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While demand for spinal cord stimulation (SCS) devices used in pain management continues to expand at double-digit rates, a small but growing number of highly innovative companies that develop stimulators to specifically target peripheral nerve pain is creating excitement among pain doctors looking for better options to treat an intractable population that's seen little success with standard therapy. With millions of people worldwide suffering from low back pain, severe headaches and migraines, neck pain and other chronic pain, the demand for safe, effective, percutaneously-placed devices remains high. In this article, we'll highlight emerging companies working on PNS devices and provide insights from pain physicians on the pros and cons of these devices.
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Pulmonologist Meilan Han says results from the Liberate study – the first randomized controlled trial in the US to evaluate the effectiveness and safety of Pulmonx's Zephyr endobronchial valve in patients with severe emphysema – was exciting in that the amount of improvement amongst patients was clinically significant. Check out what she said about it here.
Market Intel: Promising Data At ATS2018 Inflate Hopes For Endobronchial Valves And New Device-Based COPD Therapies
Chronic obstructive pulmonary disease (COPD) is a widespread, progressive lung disease for which pulmonologists in the US have had few new treatment options available outside the standard pharmacological therapies, lung rehabilitation and high-risk lung volume reduction surgery. Now emerging technologies, in particular, endobronchial valves, which aim to shrink hyperinflated lungs in severe emphysema patients, could soon become the first minimally invasive treatment option available in the US. New study results, presented at this year's annual American Thoracic Society International Conference in San Diego, helped built momentum among US-based clinicians to extend upon their therapeutic arsenal for patients for devices that have already been widely used in Europe. This article discusses study findings presented at ATS, including a new cost-comparison analysis for treating COPD patients at home using non-invasive ventilation and oxygen therapy. We'll also discuss the latest innovative technologies for COPD patients presented at ATS and provide insights from leading experts on factors they think will drive treatment options forward.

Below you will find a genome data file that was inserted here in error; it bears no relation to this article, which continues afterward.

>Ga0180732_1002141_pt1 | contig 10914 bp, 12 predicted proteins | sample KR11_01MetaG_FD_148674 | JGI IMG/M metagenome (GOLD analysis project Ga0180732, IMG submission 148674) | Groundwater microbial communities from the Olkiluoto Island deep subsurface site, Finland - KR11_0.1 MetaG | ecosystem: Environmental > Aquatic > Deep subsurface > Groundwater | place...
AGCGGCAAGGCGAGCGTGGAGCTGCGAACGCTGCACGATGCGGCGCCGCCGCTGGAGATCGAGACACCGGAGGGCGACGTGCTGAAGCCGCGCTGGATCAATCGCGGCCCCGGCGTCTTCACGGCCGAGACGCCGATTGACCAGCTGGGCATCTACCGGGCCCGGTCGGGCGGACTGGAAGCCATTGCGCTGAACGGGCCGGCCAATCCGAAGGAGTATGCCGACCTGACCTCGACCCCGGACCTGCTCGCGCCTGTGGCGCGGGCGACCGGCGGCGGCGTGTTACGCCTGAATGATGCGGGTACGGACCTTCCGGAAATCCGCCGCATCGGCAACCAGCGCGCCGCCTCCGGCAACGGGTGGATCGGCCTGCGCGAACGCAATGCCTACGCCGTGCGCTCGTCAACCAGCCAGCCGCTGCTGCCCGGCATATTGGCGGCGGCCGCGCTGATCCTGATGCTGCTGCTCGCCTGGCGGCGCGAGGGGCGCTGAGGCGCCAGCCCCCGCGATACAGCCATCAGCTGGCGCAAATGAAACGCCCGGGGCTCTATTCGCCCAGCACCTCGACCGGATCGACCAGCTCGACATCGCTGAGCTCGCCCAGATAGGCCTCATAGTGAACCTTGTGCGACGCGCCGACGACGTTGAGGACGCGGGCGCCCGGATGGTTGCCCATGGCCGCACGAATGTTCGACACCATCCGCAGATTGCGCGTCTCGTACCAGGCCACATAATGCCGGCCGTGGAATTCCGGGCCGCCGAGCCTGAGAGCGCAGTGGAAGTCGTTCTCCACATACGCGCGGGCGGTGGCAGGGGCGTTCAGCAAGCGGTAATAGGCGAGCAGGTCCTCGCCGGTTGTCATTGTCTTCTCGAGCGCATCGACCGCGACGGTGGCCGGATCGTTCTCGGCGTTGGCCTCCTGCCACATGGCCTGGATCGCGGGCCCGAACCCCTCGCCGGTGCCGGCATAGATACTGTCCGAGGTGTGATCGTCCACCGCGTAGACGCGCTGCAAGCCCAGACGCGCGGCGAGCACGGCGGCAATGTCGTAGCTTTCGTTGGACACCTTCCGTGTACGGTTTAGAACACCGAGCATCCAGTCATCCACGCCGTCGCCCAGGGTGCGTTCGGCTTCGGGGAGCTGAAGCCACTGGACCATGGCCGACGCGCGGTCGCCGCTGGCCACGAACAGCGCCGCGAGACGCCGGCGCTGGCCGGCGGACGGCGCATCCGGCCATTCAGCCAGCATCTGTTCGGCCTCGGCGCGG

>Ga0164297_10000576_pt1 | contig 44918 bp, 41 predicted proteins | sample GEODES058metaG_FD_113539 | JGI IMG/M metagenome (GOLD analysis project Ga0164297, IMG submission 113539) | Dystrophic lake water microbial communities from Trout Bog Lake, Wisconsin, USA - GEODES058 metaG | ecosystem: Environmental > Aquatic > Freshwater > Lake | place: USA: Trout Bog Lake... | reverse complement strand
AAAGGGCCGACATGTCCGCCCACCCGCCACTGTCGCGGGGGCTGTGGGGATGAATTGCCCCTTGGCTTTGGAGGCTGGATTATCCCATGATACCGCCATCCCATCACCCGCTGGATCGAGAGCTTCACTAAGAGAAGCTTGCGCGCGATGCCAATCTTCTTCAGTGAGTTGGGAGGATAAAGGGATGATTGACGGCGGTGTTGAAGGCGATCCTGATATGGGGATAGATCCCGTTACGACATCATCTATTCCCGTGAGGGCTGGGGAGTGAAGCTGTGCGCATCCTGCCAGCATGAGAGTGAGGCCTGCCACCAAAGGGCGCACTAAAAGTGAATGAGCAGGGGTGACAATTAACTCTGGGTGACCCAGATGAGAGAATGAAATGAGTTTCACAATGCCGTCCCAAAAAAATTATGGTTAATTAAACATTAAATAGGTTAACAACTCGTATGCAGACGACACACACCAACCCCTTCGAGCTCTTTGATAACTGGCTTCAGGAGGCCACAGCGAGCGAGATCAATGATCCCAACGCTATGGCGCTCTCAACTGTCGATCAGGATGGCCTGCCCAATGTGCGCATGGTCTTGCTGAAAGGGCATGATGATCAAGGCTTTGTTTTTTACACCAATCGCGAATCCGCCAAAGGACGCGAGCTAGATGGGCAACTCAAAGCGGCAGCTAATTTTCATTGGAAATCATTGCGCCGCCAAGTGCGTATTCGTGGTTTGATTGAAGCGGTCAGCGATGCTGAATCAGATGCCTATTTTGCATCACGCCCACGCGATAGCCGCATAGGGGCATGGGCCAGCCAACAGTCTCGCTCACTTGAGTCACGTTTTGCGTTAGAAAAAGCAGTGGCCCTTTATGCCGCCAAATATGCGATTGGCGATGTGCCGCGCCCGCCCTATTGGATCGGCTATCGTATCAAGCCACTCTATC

The global infusion drug delivery market continues to be driven by the rising prevalence of chronic disease and associated obesity, coupled with a growing aging population. Technological advancements such as less invasive pumps, needlestick prevention features and miniaturization have also supported the growing demand, but obstacles such as safety and security issues remain. According to a new report by Meddevicetracker, the global market for infusion pumps and disposables will reach $9.9bn by 2022, a CAGR of 6.4% from 2017. This article takes an in-depth look at the overall infusion pumps market, and dives deeper into the three fastest-growing segments – insulin, enteral and disposable pumps – highlighting the key players and competitive landscape.
Liquid biopsy marquee player Grail Inc. has reported results of several proof-of-concept approaches to cancer screening that achieved high specificity, and a handful of smaller-scale cancer-specific tests are already available. See what Thomas Rodgers of Grail investor McKesson Ventures had to say about it here.
While liquid biopsy is becoming routine for cancer treatment stratification and monitoring, using blood tests to screen for early cancer in asymptomatic people remains a tantalizing target. Some question how practical such a test could be but several companies are already en route - some further down the road than others - to achieve this goal. Illumina spin-out Grail is one of these companies and while it is not alone, in a field where size matters, it may have an advantage. This article delves deeper into how these different technologies work and when they could reach the market.
When it comes to helping patients recover from spinal cord injuries and stroke, the use of exoskeletons – a robotic suit that supports a person's weight and helps them move their limbs – is gaining traction by physical therapists in rehabilitation centers and clinical settings. Several exoskeleton companies such as ReWalk, Ekso Bionics and Parker Hannifin are already marketing their own versions of these smart, robotic-assisted body suits in various countries worldwide. Despite facing significant barriers, such as high device cost and lack of reimbursement, recent advances in robotics, microelectronics, battery technologies and product designs are the driving forces behind the continuous innovation in this field. Companies hope the dramatic life-changing impact exoskeletons have today in helping the paralyzed will also have implications for other mobility-challenged individuals, including those living with Parkinson's disease, multiple sclerosis, cerebral palsy and the elderly.
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